The decision to create the BIS took place in the context of negotiations over World War I reparations which plagued international relations in Europe throughout the 1920s. Following the Treaty of Versailles, a Reparation Commission was set up in January 1920 to determine the amount of German reparations. Conferences at Spa in July 1920 and London in March 1921 were followed by the occupation of the Ruhr in January 1923, and eventually the Dawes Plan approved at another London conference in July-August 1924. The latter allowed for a more constructive atmosphere, materialized in diplomacy by the Locarno Treaties in October 1925 and encouraging Montagu Norman, the influential governor of the Bank of England, to envisage the creation of what he described in September 1925 as "a private and eclectic Central Banks' 'Club', small at first, larger in the future."[7]: 30  That vision had a first materialization at a meeting in early July 1927 which brought together Montagu, his friend Benjamin Strong, head of the Federal Reserve Bank of New York, Reichsbank president Hjalmar Schacht, and Bank of France vice governor Charles Rist at a private home on Long Island (the Bank of Italy had hoped for an invitation but was not included). A second meeting was scheduled in Algeciras, but was not held because of the bad health of Strong, who eventually died in October 1928.[7]: 31 

The Young Plan and the Hague Conference

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American banker Owen D. Young (1874-1962) played a central role in the conception and establishment of the BIS in 1929–1930
Central bankers Montagu Norman (for the UK) and Hjalmar Schacht (for Germany) were key protagonists of the BIS's creation and of its first decade of operations
 
Hôtel Stéphanie in Baden-Baden (demolished in 1964),[8] where the charter and statutes of the BIS were drafted

A deadline for French repayment of its bilateral debt to the United States provided impetus for a new initiative, which took the form of a Committee of Experts appointed to work out a final settlement of the German reparations, known as the Young Committee for its chairman the American banker Owen D. Young. The committee first met at the Bank of France on 9 February 1929, then on 28 successive sessions ending on 7 June 1929 at the Hotel George V. The seven participating countries were Belgium, France, Germany, Italy, Japan, the United Kingdom and the United States. The need for a jointly governed bank emerged in these discussions as a means to overcome information asymmetries and increase the likelihood that commitments would be effectively met, not least by helping the creditors to act collectively and facilitating the reinvestment of German payments into the German economy.[7]: 34  The first draft concept for the new bank was presented by Belgian banker Émile Francqui on 23 February 1929, and amended with suggestions from Bank of France governor Émile Moreau. It was envisaged as a private institution with shareholders from all participating countries (including Germany) that would settle reparation payments, issue bonds to be serviced by the reparation transfers, and (as advocated by Schacht) provide international long-term credit for countries in need, including Germany.[7]: 35  In a memo to Young a few days later, Schacht first used the name "International Settlements Bank" while referring to the projected new institution.[7]: 36  Young asked his American peers Warren Randolph Burgess, Shepard Morgan and Walter W. Stewart to sail promptly to Paris, and on 7 March 1929 they presented a compromise text that formed the basis for subsequent developments.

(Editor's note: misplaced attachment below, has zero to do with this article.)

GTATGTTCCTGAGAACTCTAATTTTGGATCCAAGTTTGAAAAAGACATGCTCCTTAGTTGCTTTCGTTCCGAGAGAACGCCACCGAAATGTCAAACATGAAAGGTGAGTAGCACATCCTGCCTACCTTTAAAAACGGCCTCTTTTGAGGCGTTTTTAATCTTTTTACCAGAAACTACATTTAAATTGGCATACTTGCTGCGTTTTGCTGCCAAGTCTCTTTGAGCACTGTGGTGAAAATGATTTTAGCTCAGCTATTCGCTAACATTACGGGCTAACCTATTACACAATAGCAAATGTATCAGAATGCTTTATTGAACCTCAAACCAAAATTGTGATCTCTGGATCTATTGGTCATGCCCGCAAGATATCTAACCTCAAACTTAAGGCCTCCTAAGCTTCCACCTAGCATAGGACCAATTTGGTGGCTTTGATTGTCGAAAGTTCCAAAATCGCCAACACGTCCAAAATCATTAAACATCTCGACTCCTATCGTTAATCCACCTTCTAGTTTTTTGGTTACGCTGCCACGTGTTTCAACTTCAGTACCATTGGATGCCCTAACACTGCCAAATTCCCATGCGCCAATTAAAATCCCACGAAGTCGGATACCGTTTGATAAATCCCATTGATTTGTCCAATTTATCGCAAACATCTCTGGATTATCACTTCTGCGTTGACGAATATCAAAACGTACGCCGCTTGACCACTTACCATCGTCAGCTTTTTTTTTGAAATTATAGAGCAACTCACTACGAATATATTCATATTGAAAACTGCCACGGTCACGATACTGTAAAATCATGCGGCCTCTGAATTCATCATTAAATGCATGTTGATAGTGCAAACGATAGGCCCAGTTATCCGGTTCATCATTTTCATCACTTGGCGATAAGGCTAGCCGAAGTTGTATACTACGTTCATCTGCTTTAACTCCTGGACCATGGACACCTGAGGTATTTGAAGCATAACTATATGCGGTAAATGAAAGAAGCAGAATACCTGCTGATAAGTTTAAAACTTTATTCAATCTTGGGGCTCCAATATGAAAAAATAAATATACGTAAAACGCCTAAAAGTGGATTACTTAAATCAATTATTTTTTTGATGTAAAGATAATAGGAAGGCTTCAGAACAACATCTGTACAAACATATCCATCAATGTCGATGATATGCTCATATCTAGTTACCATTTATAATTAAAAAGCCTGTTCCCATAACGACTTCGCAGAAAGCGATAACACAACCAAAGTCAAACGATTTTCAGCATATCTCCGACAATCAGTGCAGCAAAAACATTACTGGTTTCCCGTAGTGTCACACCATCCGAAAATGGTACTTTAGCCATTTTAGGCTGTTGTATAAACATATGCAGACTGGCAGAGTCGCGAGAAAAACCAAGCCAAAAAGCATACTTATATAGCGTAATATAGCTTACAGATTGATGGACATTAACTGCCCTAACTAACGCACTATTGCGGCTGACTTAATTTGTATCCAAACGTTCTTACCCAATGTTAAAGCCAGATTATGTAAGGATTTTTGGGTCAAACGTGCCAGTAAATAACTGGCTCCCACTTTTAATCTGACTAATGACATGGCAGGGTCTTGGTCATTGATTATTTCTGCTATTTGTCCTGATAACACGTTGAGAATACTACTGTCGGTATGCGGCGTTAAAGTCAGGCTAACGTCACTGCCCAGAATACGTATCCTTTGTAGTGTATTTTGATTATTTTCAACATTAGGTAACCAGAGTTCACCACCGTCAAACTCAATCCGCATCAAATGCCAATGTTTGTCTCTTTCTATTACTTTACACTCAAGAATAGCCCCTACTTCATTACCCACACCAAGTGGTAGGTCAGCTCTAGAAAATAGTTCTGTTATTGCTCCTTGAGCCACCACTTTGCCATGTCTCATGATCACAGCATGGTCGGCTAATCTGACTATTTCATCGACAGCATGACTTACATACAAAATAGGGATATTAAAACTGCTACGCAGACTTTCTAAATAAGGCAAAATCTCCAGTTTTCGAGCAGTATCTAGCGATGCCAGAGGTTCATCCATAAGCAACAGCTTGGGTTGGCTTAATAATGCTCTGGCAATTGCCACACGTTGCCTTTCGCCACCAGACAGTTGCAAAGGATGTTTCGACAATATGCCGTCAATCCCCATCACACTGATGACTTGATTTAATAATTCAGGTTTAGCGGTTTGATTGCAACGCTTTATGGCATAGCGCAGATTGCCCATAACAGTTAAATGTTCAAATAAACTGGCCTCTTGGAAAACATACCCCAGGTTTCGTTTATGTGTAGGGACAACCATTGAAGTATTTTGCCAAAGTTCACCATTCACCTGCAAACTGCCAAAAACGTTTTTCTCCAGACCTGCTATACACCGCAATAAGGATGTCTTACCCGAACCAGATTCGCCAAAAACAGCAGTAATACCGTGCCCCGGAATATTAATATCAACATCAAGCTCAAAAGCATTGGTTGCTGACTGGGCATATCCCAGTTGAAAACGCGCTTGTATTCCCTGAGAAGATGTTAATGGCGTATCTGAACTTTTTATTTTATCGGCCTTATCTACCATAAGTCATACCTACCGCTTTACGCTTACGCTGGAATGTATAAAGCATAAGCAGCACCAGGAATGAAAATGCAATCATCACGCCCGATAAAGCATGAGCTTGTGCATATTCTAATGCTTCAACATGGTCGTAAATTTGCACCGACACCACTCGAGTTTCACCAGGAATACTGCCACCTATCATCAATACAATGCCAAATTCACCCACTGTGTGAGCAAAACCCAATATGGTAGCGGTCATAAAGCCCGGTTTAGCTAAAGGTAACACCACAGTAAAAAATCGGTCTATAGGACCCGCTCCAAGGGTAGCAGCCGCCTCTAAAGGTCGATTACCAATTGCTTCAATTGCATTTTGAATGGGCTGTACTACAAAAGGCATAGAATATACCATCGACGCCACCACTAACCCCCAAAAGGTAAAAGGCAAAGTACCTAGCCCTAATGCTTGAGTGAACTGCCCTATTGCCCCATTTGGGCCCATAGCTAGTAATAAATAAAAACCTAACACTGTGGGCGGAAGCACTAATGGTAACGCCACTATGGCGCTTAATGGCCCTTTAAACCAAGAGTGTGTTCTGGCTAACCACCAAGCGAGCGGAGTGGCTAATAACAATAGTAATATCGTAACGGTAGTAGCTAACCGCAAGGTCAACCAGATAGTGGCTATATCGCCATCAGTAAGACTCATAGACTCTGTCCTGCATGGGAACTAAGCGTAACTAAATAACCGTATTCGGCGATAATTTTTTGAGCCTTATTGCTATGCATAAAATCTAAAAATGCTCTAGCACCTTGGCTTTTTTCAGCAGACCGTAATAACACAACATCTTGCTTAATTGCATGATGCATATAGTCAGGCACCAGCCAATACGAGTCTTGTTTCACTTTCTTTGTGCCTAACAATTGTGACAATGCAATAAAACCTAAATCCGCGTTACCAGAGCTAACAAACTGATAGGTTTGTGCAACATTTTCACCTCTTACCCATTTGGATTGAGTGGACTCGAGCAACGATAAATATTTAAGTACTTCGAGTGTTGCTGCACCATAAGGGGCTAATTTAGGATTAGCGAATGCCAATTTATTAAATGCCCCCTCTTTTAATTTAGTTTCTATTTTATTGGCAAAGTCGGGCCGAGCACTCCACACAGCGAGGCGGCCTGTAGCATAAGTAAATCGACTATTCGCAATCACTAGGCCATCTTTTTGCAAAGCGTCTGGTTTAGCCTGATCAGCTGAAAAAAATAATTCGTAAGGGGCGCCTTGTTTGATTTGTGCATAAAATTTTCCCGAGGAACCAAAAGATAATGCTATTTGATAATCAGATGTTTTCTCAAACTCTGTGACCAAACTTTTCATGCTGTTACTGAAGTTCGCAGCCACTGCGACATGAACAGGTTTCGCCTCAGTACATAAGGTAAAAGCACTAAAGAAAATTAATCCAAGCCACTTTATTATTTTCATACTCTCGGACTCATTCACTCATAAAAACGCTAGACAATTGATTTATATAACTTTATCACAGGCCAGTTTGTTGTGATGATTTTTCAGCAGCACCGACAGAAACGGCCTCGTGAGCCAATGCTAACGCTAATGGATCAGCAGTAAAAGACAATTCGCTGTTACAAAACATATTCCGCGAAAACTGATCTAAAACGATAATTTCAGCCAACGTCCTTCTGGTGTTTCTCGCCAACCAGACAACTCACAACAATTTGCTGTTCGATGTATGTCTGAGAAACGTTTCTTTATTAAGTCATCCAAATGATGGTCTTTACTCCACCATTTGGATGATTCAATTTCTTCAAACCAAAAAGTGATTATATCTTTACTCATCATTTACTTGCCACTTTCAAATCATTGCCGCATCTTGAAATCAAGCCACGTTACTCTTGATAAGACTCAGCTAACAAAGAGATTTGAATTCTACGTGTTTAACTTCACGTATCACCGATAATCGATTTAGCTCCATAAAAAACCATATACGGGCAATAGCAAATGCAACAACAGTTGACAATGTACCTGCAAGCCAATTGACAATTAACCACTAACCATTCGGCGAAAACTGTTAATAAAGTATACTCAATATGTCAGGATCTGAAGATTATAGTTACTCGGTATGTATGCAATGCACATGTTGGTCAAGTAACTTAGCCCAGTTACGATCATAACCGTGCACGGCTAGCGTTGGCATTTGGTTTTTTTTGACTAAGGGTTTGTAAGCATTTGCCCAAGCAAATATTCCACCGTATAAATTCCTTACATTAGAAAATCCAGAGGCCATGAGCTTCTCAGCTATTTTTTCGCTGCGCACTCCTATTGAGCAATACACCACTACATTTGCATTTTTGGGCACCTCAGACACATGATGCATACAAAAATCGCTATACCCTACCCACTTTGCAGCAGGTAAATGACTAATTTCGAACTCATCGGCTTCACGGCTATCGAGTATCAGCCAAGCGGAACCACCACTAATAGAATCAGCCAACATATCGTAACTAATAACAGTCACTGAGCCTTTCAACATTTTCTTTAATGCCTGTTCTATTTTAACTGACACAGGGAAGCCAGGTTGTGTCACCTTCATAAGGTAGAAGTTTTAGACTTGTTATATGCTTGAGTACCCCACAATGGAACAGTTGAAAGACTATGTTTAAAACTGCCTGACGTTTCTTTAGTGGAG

Under the Young Committee's consensus concept, made public on 10 March 1929, the bank would serve a threefold purpose as a trustee, bank, and international organization of central bankers: (1) receiving, managing, and distributing German reparation annuities as a trustee; (2) facilitating German transfers by issuing counterpart bills, notes, and bonds; and (3) serving national central banks by taking their deposits, granting them credit, and carrying out currency and gold transactions on their behalf. It would rely on nonpolitical staff located in a country not directly involved in the reparations disputes. Subsequent fine-tuning discussions revolved around the scope for the bank's lending to foster economic growth and trade which would have given it a role similar to that of the later World bank. Such a role was advocated by Schacht but opposed by France and by commercial bankers, on the grounds that it could be inflationary and create unfair competition to private-sector lenders. [7]: 37  An overall agreement on the future bank, with draft statutes prepared by the Bank of England's Charles Stewart Addis, was achieved by the Young Committee on 25 March 1929.[7]: 38 

Political positions within the Herbert Hoover administration made it impossible for U.S. Federal Reserve System officials to be formally involved in the initiative, but the U.S. was still able to retain major influence in the proceedings because of a shared perception amongst negotiators that the project would fail without U.S. participation. Major figures of the U.S. financial world would participate in the joint bank, and act in close cooperation with the Federal Reserve Bank of New York. The leverage held by the U.S. allowed Young and J. P. Morgan Jr. to make sure that Americans would be in leadership position at the bank when it started operations, as indeed happened.[9]